The Islamic world, after al-Khwarizmi, was happily using the Hindu-Arabic numerals, complete with zero. But it took the Christian world almost one thousand years to come to terms with this new and awe inspiring system. The reason: Christianity was very much afraid of zero. To them it was a symbol of the devil. (This is a topic for a later post).

Around the 10th century A.D, a French monk, Gerbert of Aurillac, traveled to Spain to study mathematics and the sciences. He went despite the fact that religious leaders in Europe during the period did not support the use of zero.

To them using zero insured that you were relegated to the hottest part of hellfire. But zero was in fact an integral part of the new mathematics in which he was interested. So there was little hope for poor Gerbert when he returned. Or so it seemed!!

At that time Spain was controlled by the Moors and was a haven for learning. There Gerbert became quite a scholar in mathematics, astronomy, and philosophy. He returned home and was soon employed by the Holy Roman Emperor, Otto the Great, as a tutor for his son Otto II. He remained in Otto’s court for many years.

The influence of the court helped him later in life Gerbert to become  Pope Sylvester II. But even with this authority he was unable to get the Christian world to accept his mathematics.

It was said that the the mathematics he did was a tool of the devil and that Satan himself had followed him into the Papacy.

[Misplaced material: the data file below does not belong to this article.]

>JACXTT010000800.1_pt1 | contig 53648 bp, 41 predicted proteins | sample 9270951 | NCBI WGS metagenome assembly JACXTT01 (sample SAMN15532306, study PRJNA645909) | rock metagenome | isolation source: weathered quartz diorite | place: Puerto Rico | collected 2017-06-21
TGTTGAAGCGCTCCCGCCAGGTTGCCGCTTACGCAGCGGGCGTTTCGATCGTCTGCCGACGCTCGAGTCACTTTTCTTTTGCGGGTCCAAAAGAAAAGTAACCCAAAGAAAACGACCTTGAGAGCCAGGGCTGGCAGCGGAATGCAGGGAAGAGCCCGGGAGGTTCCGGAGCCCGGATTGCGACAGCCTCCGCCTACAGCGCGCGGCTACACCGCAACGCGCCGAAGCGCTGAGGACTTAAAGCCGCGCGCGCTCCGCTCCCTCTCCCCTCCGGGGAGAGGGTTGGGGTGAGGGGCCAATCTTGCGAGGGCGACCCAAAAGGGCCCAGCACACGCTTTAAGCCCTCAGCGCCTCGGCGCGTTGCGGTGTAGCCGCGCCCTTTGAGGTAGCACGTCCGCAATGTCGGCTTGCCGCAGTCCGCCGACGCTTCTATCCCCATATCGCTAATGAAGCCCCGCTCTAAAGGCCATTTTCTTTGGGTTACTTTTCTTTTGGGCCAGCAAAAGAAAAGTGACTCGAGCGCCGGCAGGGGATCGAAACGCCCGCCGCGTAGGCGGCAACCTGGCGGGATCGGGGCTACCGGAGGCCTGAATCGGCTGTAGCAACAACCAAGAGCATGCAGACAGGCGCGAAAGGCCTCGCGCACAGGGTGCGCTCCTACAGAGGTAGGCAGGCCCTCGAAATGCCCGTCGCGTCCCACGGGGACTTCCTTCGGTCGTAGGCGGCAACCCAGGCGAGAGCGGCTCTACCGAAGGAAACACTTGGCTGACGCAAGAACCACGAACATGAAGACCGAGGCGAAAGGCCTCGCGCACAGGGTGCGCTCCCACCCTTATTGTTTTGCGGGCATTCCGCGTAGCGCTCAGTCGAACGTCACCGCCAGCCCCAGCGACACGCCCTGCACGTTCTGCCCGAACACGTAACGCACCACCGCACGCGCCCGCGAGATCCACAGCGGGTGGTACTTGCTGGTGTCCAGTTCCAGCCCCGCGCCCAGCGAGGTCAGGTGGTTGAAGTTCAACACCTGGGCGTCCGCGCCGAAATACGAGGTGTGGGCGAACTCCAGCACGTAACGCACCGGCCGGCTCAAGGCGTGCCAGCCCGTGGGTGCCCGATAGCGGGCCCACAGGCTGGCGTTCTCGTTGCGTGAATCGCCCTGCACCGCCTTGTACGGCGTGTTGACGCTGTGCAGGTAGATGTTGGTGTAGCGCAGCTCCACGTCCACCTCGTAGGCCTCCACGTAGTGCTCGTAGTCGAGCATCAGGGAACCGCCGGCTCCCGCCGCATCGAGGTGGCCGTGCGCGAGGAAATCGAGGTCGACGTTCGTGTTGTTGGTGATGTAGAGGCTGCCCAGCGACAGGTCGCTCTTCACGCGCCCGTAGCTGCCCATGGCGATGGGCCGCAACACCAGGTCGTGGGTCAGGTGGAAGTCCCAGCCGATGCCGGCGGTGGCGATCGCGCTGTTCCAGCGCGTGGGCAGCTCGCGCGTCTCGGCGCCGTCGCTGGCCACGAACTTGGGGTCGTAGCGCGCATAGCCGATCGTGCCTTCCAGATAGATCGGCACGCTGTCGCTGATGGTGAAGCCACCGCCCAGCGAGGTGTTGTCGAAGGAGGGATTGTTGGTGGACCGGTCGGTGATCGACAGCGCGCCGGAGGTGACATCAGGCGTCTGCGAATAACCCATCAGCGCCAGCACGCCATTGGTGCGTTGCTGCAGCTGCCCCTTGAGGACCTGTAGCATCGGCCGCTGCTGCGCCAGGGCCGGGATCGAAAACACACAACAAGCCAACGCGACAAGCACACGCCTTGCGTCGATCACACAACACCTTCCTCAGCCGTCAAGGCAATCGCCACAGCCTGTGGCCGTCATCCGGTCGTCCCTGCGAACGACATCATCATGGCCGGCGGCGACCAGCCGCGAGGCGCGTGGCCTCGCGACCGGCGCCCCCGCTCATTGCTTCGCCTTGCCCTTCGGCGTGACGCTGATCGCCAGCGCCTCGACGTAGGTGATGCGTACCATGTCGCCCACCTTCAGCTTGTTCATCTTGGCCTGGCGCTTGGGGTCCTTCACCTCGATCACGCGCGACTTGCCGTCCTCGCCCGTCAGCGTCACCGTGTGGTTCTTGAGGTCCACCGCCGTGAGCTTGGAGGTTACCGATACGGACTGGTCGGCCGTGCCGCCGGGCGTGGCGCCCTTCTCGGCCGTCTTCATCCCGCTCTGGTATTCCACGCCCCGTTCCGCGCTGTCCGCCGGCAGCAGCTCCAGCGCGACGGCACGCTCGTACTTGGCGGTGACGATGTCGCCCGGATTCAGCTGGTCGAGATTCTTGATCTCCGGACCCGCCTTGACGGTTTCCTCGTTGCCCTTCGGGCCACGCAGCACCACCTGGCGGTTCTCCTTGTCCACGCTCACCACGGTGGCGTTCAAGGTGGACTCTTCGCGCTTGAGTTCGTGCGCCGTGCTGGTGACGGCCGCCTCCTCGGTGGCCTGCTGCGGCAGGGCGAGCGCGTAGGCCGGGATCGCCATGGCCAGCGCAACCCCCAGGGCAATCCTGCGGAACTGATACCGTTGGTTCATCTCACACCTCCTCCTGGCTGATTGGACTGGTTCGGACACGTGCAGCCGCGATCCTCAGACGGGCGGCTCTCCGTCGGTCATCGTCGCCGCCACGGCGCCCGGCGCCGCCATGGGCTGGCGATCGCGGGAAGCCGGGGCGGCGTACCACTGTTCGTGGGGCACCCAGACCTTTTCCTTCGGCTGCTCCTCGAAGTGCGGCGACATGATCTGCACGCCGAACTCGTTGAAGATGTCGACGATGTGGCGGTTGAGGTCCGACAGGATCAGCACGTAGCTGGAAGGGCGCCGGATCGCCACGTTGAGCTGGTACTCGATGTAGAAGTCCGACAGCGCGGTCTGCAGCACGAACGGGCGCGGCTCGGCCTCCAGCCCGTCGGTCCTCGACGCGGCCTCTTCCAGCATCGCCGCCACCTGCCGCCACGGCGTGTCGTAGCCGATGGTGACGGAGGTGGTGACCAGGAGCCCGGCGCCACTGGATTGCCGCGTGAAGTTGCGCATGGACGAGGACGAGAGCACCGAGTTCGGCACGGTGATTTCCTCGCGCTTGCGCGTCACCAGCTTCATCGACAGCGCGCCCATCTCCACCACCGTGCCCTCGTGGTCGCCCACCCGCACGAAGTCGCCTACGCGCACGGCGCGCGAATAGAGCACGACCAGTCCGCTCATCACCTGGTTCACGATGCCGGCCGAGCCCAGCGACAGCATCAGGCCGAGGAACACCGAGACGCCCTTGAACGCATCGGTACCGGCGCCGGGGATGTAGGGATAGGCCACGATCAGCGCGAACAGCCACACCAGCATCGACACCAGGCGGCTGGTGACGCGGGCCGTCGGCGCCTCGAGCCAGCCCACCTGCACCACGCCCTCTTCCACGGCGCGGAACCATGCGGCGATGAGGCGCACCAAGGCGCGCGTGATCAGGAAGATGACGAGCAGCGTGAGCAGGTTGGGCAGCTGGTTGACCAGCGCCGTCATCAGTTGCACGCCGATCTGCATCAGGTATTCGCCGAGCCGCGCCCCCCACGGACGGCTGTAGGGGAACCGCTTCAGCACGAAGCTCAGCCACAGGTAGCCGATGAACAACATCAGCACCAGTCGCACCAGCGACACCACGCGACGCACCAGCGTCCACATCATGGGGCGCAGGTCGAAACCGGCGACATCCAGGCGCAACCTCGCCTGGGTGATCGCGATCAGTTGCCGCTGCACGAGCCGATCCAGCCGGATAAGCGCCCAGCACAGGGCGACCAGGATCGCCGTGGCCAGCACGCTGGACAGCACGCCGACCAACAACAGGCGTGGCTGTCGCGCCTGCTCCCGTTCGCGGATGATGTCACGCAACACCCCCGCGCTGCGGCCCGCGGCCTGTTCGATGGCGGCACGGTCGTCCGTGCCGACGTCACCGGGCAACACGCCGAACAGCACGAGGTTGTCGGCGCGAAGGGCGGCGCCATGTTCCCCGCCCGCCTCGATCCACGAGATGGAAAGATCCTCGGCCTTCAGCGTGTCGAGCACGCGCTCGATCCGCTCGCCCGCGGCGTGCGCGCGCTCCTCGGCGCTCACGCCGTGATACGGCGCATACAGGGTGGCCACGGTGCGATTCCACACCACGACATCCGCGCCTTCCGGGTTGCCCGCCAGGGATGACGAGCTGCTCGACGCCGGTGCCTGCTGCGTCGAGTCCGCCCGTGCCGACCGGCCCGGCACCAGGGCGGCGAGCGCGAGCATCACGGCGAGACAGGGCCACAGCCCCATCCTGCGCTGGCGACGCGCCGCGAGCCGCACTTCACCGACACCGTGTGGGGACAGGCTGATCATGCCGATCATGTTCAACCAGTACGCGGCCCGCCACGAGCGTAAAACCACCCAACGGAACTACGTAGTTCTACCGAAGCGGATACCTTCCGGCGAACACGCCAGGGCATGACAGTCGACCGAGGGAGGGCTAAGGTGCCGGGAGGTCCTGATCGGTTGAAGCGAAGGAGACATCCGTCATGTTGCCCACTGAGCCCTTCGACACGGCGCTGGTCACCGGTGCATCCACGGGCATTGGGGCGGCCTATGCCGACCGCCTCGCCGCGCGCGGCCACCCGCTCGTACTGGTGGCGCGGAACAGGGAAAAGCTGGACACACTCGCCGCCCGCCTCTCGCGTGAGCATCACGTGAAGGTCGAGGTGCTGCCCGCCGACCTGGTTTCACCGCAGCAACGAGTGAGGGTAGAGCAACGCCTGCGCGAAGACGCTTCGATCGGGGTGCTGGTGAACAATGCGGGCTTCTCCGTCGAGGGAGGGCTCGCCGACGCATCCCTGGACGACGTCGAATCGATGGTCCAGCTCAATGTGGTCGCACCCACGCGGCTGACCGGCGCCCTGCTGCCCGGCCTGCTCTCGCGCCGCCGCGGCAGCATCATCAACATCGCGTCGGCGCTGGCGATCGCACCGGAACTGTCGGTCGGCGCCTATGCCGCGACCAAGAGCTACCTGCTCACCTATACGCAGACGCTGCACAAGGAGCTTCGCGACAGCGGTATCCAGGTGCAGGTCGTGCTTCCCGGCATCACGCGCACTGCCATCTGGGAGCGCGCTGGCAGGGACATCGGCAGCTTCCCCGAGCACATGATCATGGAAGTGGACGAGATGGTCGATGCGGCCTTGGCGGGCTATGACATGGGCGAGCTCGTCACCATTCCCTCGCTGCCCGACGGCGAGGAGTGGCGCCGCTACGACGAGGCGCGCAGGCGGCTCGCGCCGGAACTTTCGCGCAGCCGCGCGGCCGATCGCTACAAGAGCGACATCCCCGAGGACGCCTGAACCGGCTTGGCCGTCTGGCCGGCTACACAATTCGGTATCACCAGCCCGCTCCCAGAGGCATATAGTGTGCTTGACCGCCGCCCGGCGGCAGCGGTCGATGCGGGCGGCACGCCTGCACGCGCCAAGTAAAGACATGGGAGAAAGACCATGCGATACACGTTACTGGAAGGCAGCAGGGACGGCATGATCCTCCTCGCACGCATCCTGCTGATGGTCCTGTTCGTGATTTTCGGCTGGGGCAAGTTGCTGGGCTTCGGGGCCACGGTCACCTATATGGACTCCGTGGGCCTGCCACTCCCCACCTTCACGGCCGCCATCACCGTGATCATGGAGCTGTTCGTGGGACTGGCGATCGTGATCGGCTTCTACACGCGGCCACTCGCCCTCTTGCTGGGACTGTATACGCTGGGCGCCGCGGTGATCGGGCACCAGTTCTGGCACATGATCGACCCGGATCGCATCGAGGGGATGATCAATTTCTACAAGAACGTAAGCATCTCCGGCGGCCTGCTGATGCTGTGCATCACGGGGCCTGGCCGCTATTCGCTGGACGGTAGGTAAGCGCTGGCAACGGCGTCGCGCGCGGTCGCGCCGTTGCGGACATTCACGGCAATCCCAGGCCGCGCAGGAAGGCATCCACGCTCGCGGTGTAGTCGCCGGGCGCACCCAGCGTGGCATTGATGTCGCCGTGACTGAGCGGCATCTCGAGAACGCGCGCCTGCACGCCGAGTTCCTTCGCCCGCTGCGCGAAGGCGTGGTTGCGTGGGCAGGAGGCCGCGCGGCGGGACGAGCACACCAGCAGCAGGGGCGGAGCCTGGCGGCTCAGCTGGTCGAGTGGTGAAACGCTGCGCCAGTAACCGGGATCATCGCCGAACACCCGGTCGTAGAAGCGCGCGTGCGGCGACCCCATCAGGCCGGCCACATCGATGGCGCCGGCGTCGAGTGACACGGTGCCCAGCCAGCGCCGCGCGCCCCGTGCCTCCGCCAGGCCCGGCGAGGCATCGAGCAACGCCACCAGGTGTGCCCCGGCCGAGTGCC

Here comes the son of Bonacci!!

It is about two hundred years after Pope Sylvester II when Leonardo Fibonacci, popularly known simply as Fibonacci, formally introduced Europe to Hindu-Arabic numerals in his book “Liber Abaci” in the year 1202. He was supposed to be the best western mathematician of the Middle Ages (not that there many).

During his wide travels he was able to encounter many other number systems. He was therefore able to compare the cumbersome Roman numerals (which were mandated in Europe) with the Hindu-Arabic system which he had found to be quite favorable.

Even with Fibonacci’s widely acclaimed book there was still a great deal of resistance to the use of the Hindu-Arabic system, partly because of the refusal to accept a new number system and partly because of the much despised zero.

As a matter of fact in 1259 an Edict came from Florence forbidding bankers to use the new numerals. This serious aversion to zero continued and even about a hundred years later, book prices were still required to be listed in Roman numerals.

It was not until the 15th century that zero really became acceptable in Europe, and the seeds of Western mathematics were planted. Europe had stunted the growth of mathematics by their blind adherence to Aristotle. (Discussed in a later post, “Religion and Zero”).

The Abused  Zero Becomes a Superhero

Zero became extremely important in the development of European mathematics. It was a fundamental part of the Cartesian coordinate system developed by Rene Descartes. In addition, Newton and Leibniz  depended heavily on zero for the development of calculus.

Without zero there would have been no computer system. Zero is the backbone of the binary number system on which the computer system depends. (Christianity no longer afraid of zero!!)

I want you to think of as many uses as possible for which we use zero in modern times.

Let me know what you think. I will be very happy to get feedback from you because,

I am nuts about zero!!!!